“There’s plenty of reasons to be paranoid in this town.”
Despite more options due to the era of Peak TV it still always seems as if the television schedule grows slighter as summer arrives, although that just be a personal thing since my television reviewing schedule tends to has all but vanished (I plan to freshen that this year). Despite this, I’m always on the search for a new, pulpy summer show, perhaps one that doesn’t take itself all too seriously (though I wholeheartedly welcome Mr. Robot efforts.) BrainDead may not come close to capturing the same level of electricity as the USA series did straight out of the gate, but it does show promise.
“In the year 2016 there was a growing sense people were losing their minds” opens CBS’s newest television series, BrainDead starring Mary Elizabeth Winstead-always a plus and usually a reason to at least whatever vehicle she’s starring in and make no doubt, she is easily the most compelling aspect of the first hour. Winstead plays Laurel, arriving for her first day at her new job in D.C. only to realize everything is already in complete disarray.
Robert and Michelle King (creators of The Good Wife) have created a political procedural with horror and comedy elements, not quite straying from the stations more familiar path. Slightly satirizing the current state of politics along with playing up the science fiction “body snatcher” trope with a tagline that reads “…the government has stopped working, and alien spawn have come to earth and eaten the brains of a growing number of Congressmen and Hill staffers.” This both elevates the sense of dread and excitement (especially when relating to real life politics) but also ends up being a slight detriment to the premiere as a whole, despite its initial promise.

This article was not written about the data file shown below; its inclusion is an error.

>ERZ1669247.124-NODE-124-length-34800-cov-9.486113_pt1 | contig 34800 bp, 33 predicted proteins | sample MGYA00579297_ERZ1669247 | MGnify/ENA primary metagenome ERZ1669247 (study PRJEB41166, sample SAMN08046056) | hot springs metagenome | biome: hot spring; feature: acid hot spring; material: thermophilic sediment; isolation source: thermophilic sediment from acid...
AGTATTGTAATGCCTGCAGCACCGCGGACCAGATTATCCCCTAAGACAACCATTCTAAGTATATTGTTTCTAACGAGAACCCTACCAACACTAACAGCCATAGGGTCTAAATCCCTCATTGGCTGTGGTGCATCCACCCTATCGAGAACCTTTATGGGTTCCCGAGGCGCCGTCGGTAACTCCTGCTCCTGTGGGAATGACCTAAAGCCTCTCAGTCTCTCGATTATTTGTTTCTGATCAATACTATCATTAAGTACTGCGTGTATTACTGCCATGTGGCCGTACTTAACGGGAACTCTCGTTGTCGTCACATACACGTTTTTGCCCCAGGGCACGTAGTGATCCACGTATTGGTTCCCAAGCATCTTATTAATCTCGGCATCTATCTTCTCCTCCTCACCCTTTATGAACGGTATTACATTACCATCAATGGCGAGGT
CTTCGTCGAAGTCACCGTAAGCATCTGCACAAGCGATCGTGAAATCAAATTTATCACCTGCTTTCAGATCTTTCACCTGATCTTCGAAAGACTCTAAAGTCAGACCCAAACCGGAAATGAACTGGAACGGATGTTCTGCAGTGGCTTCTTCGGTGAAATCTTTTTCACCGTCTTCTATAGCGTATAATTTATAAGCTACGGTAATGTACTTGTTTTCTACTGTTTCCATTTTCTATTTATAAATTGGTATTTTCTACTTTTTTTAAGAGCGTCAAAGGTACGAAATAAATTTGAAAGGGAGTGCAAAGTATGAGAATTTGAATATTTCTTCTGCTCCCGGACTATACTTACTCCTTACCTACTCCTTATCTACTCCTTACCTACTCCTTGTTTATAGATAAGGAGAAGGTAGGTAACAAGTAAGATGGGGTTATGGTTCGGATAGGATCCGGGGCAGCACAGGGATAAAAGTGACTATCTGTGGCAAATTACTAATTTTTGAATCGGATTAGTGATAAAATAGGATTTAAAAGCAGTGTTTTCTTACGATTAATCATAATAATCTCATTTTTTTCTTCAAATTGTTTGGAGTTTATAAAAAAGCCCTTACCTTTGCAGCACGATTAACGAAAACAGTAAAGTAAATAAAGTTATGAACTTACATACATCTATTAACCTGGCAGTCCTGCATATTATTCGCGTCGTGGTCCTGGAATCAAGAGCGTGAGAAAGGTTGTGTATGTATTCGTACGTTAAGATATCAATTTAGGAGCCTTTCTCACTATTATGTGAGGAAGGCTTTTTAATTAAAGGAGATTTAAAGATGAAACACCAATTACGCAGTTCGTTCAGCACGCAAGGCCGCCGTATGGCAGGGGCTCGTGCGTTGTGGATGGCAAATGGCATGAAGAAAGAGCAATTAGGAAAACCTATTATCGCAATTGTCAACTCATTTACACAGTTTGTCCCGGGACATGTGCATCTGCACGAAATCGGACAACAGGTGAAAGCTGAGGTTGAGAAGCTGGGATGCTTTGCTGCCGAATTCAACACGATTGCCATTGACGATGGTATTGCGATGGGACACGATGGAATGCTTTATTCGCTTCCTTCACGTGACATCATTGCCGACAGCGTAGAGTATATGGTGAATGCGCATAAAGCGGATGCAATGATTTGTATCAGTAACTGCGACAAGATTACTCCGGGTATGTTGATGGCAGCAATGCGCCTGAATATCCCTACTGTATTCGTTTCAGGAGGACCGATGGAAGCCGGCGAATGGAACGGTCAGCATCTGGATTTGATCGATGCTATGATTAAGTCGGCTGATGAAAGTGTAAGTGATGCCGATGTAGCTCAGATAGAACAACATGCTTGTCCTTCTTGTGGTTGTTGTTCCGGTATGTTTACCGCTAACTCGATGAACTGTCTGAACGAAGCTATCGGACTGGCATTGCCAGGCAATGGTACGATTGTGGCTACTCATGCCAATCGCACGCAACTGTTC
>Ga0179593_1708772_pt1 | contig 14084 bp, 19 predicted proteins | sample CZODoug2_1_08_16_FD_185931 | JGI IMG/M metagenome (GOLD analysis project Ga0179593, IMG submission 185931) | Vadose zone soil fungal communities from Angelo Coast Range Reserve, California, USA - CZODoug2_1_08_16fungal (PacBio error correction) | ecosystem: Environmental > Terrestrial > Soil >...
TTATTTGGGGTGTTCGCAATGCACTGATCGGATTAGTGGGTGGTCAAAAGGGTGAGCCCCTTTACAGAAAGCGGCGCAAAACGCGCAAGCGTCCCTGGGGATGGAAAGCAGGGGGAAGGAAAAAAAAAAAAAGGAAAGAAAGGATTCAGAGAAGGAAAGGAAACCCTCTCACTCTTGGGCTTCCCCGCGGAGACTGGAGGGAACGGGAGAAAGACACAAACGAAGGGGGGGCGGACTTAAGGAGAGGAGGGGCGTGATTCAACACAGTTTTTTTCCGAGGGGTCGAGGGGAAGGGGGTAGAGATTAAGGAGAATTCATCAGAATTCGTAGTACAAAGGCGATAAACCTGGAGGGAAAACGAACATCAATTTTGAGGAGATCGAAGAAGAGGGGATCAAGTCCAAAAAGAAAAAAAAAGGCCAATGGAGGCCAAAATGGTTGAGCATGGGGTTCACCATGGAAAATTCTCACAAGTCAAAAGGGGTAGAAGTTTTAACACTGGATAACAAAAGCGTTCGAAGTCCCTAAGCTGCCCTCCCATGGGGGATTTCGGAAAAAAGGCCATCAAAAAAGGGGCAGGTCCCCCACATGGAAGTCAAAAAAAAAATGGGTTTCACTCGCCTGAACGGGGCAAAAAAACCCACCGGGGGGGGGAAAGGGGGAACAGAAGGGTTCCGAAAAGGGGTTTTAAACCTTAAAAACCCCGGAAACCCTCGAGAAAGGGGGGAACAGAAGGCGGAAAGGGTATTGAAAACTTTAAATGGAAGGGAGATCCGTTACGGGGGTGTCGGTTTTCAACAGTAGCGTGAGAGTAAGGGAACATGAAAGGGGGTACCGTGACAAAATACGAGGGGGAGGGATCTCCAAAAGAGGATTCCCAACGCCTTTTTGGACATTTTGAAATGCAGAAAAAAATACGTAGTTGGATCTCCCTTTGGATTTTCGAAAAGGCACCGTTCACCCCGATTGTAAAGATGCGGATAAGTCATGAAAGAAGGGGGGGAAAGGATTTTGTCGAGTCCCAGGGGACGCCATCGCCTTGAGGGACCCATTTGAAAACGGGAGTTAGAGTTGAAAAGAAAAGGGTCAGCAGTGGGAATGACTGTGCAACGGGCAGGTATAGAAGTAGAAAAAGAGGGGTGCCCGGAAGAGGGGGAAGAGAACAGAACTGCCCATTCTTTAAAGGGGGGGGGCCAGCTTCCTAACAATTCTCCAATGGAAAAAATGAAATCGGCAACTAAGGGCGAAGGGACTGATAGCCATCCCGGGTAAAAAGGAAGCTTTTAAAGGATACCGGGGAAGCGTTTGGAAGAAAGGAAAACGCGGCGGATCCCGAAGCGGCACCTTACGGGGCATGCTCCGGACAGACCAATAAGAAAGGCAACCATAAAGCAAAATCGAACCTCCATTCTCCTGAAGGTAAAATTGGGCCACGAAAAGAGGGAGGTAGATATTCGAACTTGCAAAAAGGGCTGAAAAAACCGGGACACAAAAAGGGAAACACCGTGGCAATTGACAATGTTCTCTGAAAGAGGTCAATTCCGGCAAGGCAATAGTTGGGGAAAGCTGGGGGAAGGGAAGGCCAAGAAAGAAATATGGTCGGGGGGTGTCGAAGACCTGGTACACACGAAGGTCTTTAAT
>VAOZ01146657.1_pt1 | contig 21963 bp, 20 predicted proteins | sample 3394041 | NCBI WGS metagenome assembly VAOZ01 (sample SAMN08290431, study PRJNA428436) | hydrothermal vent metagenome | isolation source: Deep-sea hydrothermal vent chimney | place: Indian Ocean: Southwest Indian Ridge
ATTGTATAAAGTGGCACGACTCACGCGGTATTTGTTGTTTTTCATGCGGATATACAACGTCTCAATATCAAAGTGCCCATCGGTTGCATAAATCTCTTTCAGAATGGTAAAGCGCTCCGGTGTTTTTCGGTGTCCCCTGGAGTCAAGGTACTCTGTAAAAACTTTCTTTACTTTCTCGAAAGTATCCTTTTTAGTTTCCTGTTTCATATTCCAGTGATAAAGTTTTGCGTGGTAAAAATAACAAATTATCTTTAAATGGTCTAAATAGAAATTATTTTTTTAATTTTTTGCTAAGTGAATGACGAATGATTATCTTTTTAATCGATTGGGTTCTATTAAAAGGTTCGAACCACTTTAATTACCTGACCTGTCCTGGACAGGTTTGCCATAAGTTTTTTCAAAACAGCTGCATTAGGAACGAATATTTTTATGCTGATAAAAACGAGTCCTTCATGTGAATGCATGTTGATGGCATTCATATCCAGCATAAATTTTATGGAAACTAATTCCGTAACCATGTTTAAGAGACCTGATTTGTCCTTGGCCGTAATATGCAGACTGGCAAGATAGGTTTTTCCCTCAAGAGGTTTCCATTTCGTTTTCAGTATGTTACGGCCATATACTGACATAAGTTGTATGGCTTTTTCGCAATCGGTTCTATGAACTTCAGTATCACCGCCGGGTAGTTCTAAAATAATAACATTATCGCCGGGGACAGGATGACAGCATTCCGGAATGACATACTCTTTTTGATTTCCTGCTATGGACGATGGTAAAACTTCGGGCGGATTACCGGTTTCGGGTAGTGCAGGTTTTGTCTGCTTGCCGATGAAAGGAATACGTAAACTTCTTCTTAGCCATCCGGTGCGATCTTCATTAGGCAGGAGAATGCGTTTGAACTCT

It strikes a fast paced and ambitious tone from the first minute, though it quickly gets bogged down by it’s own premise and title, going 17 minutes before the title card drops and the whole time we’re left wondering when something is going to happen. Paranoia is a strong theme throughout, running rampant through the government as people keep secrets and people whisper rather than address the truth. It makes the build up and the first reveal that something truly is amiss all the more thrilling when it finally comes, despite having been waiting for it since the top of the episode.
Impatience isn’t a virtue in television viewing.
Winstead makes the greatest impression, though I’m excited to see what Aaron Tveit does in his role as the slightly smarmy, incredulous republican party member Gareth, and he and Winstead share an easy chemistry. Danny Pino also strikes a stronger impression as Winstead’s brother Luke, a senator. The performances are strong, but can’t carry the show alone, which needs to balance its shades of comedy, horror and procedural notes. When taken in separate parts, they all work, particularly the comedic and body horror elements where we finally learn what happens when those bugs enter the victim’s minds. Together, it’s somewhat incomprehensible, with too much going on at once to truly leave a lasting impression. On top of that, it lacks a visual style, playing it bland and empty rather than playing with the stories heightened, and slightly ridiculous tone which would have made it a more interesting premiere. There is an a level absurdity to this political satire, which the show manages to recognize at moments throughout the first hour, it just needs to sustain that level of energy and the CBS series could be one of the most delightfully ridiculous shows on television this summer.
Luckily, it’s just the premiere, and first episodes are always hard as the series in question are trying to convey everything that the show is going to be about and why we should all be watching. The good news is that if you are in fact a fan of comedy, horror or procedural, there will be something for you in BrainDead. It remains to be seen if it can overcome it’s genre messiness and see if it can capture a larger audience.